Does marathon-running wear out the knees?
Logically, you’d think it could. Osteoarthritis, after all, is what happens when the protective cartilage on our bones gets worn away. That’s why you sometimes hear it called “wear-and-tear arthritis”. Put your joints through miles of road running and you’ll lose the cartilage even more quickly, won’t you?
Well, not necessarily.
Last month, a new study in the US found that amateur marathon runners actually weren’t more likely to develop hip or knee osteoarthritis, however far, fast or frequently they ran. The project surveyed 3,804 runners who took part in the 2019 and 2021 Chicago Marathons. The researchers wanted to see if the runners’ chances of arthritis rose alongside the number of miles they covered, among other things.
In the end, they couldn’t find an obvious connection. “There was no identified association between cumulative running history and the risk for arthritis,” the authors concluded.
Clearly, most of us aren’t track-pounding ultra-athletes! But are there things we can all learn from this research? Here are three thoughts.
It’s encouraging for runners
The idea that long-distance running inevitably leads to long-term joint damage seems wide of the mark. That may be because we sometimes underestimate the powers of cartilage. Joint cartilage is an amazingly resilient substance. Its constituent tissues are simultaneously energy-absorbing, friction-minimising and flexible. In normal, injury-free circumstances, it can handle a lot of repetitive impact without falling apart. To quote Dr Vehniah Tjong, one of the study’s authors: “Runners should be encouraged by our results. They refute the current dogma that long-distance running predisposes an individual to arthritis of the hip and knee.”
It needs to be put in context
Before we all race off to run 26.2 miles before lunch, however, it’s worth noting that the survey respondents were experienced runners. Sure, there was a range of abilities. But the average was just under 44 years old, ran around 27 miles per week and had been running for circa 15 years. In other words, many were likely fit, had a decent running style, and had generally avoided injury (though 36% did admit that knee or hip pain had prevented them from running in the past year). So we shouldn’t automatically assume their experience applies to everyone everywhere. After all, other factors play a part in cartilage deterioration – not just things like age and weight, but also genetic disposition and malalignment (such as knock knees and bow legs). This was something the researchers acknowledged in their report.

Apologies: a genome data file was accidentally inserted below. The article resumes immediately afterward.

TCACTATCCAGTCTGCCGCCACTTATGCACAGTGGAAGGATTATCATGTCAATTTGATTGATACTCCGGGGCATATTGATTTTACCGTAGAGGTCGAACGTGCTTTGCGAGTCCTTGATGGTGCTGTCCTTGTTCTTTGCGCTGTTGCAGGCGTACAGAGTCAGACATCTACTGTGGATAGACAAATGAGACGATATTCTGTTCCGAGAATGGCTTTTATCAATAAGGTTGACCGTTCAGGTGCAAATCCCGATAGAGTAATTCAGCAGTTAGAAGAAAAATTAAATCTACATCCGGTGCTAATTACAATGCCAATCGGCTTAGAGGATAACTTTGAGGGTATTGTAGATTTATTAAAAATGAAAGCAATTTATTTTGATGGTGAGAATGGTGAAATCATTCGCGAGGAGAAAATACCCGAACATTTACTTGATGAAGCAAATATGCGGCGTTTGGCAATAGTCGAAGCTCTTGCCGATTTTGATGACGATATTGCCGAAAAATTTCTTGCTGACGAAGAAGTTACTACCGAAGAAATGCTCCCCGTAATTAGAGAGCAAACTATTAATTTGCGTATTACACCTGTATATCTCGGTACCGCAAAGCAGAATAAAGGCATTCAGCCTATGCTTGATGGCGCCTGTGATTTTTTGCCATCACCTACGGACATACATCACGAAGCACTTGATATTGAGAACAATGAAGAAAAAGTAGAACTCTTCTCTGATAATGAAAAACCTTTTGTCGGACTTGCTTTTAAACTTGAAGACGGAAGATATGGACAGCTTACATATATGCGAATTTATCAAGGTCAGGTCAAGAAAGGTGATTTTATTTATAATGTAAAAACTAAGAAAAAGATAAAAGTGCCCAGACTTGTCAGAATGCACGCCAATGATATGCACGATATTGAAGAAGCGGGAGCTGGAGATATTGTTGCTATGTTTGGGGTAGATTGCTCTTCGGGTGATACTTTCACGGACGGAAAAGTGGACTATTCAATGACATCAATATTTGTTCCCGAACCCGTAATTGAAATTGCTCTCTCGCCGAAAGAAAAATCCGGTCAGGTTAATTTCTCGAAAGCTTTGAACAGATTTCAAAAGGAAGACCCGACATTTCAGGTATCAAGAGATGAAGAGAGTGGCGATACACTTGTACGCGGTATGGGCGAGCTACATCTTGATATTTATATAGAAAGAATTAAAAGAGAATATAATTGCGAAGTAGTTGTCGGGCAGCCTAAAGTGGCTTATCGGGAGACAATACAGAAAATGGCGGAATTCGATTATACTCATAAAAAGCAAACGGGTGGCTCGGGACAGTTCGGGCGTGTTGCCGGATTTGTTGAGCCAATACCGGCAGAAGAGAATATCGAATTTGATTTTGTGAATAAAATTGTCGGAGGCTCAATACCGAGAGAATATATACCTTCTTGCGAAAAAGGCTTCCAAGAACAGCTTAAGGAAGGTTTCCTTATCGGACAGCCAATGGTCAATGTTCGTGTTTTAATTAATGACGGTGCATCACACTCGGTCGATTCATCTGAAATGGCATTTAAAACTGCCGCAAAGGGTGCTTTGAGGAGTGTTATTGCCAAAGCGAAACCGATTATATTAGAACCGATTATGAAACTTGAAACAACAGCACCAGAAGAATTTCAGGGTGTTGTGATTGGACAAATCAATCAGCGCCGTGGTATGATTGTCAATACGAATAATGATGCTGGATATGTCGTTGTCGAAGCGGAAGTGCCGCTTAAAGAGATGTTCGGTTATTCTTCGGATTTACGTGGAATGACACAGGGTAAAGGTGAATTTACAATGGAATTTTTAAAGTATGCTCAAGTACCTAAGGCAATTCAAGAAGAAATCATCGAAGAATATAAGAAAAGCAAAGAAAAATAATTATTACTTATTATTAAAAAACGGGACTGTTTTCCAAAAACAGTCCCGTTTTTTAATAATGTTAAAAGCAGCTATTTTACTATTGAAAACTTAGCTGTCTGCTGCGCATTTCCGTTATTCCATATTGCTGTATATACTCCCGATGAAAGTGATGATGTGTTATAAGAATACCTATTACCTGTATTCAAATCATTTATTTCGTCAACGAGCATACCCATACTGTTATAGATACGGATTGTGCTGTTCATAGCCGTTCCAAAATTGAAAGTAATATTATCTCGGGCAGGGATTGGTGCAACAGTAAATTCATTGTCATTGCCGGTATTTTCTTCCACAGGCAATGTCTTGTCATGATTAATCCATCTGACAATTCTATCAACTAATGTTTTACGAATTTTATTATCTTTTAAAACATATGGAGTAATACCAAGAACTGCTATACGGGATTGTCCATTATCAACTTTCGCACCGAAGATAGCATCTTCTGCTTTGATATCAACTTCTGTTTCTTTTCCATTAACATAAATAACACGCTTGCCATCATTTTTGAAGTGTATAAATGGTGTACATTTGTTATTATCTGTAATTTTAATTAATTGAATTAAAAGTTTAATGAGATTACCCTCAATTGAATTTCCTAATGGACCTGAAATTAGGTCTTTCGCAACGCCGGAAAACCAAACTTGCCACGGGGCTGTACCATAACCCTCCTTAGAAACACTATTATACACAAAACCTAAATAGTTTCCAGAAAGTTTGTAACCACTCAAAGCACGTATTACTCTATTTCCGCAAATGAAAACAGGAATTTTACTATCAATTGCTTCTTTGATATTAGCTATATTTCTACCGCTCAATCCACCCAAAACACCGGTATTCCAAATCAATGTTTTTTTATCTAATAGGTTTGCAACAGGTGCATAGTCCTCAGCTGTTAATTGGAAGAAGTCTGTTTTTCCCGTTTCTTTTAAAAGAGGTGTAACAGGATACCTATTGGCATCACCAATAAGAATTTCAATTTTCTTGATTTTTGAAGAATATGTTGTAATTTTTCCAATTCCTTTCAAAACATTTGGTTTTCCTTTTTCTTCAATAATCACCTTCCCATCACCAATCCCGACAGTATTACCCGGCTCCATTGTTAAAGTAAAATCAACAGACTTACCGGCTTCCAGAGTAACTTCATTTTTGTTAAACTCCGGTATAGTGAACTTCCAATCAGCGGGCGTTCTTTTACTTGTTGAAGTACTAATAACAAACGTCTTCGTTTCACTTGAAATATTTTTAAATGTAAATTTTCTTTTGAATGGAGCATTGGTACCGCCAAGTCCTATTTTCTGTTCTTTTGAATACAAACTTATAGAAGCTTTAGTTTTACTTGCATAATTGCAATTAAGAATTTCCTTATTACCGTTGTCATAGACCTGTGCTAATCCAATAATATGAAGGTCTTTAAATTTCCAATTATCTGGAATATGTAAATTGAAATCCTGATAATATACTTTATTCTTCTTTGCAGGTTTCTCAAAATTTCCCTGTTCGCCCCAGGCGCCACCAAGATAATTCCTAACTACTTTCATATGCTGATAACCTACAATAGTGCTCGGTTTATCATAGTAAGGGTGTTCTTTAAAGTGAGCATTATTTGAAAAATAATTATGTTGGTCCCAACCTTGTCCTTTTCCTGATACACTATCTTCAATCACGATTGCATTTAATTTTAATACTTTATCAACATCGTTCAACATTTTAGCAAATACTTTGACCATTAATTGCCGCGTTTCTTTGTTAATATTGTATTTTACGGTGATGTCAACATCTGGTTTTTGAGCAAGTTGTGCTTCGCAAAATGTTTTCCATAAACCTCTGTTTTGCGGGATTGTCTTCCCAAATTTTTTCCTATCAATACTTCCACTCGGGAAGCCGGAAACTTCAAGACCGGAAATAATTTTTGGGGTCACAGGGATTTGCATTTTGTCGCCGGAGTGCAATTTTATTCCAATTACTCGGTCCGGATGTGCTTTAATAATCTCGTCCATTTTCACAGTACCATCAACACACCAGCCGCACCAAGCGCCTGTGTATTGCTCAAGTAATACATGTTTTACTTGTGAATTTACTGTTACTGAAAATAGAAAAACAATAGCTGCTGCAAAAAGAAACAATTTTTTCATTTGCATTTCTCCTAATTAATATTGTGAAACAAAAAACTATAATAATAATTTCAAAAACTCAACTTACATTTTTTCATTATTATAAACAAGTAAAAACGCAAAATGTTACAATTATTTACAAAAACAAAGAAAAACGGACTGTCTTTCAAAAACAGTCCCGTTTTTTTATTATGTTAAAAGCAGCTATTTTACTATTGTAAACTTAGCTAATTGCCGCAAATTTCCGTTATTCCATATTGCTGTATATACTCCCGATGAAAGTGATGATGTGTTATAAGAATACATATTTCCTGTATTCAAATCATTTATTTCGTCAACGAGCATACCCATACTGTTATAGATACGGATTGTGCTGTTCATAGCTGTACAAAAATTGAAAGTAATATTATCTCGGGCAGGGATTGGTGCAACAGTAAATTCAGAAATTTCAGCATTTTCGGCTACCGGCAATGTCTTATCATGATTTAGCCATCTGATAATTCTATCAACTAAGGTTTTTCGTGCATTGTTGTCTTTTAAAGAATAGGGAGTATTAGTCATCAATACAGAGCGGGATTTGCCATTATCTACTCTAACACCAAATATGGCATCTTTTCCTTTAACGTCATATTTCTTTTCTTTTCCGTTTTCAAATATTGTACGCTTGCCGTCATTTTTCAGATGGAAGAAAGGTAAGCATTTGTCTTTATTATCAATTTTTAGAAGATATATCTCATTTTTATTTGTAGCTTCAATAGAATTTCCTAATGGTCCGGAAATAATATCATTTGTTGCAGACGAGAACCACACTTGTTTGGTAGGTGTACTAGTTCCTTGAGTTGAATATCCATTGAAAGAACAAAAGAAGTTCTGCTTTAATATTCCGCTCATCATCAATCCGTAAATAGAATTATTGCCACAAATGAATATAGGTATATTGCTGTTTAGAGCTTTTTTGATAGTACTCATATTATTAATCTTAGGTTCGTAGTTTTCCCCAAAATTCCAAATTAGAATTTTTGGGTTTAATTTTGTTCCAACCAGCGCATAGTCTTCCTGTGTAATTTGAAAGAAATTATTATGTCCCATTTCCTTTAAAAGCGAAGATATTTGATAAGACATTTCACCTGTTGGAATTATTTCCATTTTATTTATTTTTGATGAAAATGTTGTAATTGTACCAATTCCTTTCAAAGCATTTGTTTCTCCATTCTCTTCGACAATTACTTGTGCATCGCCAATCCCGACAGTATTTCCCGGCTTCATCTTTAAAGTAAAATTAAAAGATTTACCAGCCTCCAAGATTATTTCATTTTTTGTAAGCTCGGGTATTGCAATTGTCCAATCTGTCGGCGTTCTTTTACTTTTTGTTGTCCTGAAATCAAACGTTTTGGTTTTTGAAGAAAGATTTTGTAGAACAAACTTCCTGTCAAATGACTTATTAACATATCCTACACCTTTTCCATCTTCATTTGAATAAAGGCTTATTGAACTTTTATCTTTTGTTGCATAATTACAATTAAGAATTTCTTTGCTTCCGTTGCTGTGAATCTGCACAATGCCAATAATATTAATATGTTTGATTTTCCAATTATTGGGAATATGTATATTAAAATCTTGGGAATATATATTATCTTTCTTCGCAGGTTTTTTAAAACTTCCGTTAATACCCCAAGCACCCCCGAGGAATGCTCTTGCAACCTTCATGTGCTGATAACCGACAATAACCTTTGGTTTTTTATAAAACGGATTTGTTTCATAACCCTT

It’s ultimately about your own pace
If there’s a simple takeaway from this research, it’s that our bodies respond well to exercise. Which you probably knew already, didn’t you! But how much is right for your own body? That’s an important question, because rocketing straight into endurance exercise without any build-up is really asking for trouble (something we see time and again here in clinic). In truth, exercise is highly individual. So if you are planning to up your output as the summer draws on, the best advice is to build up gradually. Consider talking to a physiotherapist or medical expert first. Look to improve your leg-muscle strength (this will support your knee joints). Make sure you’re investing in decent shoes. Don’t be tempted to overdo it. And ease back or stop completely if you start to feel pain. As lead study author Dr Matthew James Hartwell puts it: “Take it slowly and make sure you have the proper gear when you’re out running. And listen to the signs your body is telling you.”